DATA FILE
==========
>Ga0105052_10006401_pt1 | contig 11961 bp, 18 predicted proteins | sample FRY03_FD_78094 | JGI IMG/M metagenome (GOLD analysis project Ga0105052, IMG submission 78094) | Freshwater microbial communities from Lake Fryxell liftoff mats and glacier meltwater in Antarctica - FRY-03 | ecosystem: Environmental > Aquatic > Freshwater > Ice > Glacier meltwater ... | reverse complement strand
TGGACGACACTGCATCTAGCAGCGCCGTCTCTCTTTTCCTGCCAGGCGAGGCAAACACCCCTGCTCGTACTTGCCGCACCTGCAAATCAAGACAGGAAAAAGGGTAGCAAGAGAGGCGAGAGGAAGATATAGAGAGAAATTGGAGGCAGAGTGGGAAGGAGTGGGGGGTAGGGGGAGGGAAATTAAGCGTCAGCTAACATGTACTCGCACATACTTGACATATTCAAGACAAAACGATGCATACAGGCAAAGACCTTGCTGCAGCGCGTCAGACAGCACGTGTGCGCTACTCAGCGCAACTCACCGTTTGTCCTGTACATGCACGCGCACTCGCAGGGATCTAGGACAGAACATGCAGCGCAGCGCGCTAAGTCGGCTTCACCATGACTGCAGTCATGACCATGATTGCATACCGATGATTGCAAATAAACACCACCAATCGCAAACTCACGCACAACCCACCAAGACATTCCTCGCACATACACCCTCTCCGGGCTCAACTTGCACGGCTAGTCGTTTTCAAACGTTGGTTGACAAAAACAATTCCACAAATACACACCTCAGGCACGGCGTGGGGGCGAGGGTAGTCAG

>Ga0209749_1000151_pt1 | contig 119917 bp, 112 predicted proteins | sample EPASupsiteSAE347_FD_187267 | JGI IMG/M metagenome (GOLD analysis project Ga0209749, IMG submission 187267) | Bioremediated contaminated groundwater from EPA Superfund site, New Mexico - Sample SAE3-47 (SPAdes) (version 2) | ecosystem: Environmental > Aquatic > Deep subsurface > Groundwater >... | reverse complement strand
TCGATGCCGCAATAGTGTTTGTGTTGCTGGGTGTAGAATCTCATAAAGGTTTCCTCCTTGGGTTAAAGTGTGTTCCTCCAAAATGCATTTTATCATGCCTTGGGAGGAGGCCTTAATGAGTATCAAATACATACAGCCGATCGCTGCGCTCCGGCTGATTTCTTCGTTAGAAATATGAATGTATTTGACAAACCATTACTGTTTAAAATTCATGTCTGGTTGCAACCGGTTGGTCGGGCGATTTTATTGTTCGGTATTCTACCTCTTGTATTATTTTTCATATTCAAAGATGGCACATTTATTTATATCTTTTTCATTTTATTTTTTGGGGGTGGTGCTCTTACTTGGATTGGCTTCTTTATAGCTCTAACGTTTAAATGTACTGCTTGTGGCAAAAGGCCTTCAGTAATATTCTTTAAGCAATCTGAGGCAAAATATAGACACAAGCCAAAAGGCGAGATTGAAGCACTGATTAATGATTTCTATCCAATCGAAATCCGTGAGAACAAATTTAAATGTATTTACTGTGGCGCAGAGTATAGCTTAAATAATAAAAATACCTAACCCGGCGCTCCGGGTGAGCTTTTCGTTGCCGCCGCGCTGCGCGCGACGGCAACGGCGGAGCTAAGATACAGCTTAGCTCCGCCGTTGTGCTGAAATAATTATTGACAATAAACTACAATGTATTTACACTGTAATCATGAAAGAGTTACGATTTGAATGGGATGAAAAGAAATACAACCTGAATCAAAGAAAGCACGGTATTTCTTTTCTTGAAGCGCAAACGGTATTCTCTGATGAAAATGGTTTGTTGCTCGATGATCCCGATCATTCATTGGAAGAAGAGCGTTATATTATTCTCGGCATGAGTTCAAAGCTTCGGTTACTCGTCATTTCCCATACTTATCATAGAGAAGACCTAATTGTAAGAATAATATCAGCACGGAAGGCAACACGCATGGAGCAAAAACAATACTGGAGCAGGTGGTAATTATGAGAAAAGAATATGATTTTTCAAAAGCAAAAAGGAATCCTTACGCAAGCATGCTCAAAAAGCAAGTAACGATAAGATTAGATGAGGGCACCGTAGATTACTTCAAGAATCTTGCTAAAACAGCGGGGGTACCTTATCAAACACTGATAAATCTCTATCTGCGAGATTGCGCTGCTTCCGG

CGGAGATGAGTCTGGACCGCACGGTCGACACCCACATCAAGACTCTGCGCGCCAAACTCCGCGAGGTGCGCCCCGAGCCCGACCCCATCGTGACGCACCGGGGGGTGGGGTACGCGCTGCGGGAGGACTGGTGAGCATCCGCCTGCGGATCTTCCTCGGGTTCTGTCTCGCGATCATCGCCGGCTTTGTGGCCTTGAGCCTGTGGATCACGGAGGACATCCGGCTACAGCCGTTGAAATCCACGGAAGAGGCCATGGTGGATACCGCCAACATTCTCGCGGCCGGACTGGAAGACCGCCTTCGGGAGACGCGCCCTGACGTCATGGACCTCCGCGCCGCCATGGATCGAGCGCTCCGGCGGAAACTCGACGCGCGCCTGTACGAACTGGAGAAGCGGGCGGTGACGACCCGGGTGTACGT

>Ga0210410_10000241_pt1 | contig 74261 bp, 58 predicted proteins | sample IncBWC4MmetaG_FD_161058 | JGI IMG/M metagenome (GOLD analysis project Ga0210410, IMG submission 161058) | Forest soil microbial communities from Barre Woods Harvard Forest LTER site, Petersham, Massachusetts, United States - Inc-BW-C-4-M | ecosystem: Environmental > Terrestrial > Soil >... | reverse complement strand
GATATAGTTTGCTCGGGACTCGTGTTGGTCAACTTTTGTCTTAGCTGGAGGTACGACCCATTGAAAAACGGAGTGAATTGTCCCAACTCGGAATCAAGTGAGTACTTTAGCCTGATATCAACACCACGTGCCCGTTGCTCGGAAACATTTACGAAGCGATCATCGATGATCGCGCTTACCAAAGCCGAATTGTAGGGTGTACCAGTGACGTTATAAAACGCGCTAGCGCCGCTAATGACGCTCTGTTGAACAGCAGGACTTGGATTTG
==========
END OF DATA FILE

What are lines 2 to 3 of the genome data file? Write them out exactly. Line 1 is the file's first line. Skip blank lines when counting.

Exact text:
TGGACGACACTGCATCTAGCAGCGCCGTCTCTCTTTTCCTGCCAGGCGAGGCAAACACCCCTGCTCGTACTTGCCGCACCTGCAAATCAAGACAGGAAAAAGGGTAGCAAGAGAGGCGAGAGGAAGATATAGAGAGAAATTGGAGGCAGAGTGGGAAGGAGTGGGGGGTAGGGGGAGGGAAATTAAGCGTCAGCTAACATGTACTCGCACATACTTGACATATTCAAGACAAAACGATGCATACAGGCAAAGACCTTGCTGCAGCGCGTCAGACAGCACGTGTGCGCTACTCAGCGCAACTCACCGTTTGTCCTGTACATGCACGCGCACTCGCAGGGATCTAGGACAGAACATGCAGCGCAGCGCGCTAAGTCGGCTTCACCATGACTGCAGTCATGACCATGATTGCATACCGATGATTGCAAATAAACACCACCAATCGCAAACTCACGCACAACCCACCAAGACATTCCTCGCACATACACCCTCTCCGGGCTCAACTTGCACGGCTAGTCGTTTTCAAACGTTGGTTGACAAAAACAATTCCACAAATACACACCTCAGGCACGGCGTGGGGGCGAGGGTAGTCAG

>Ga0209749_1000151_pt1 | contig 119917 bp, 112 predicted proteins | sample EPASupsiteSAE347_FD_187267 | JGI IMG/M metagenome (GOLD analysis project Ga0209749, IMG submission 187267) | Bioremediated contaminated groundwater from EPA Superfund site, New Mexico - Sample SAE3-47 (SPAdes) (version 2) | ecosystem: Environmental > Aquatic > Deep subsurface > Groundwater >... | reverse complement strand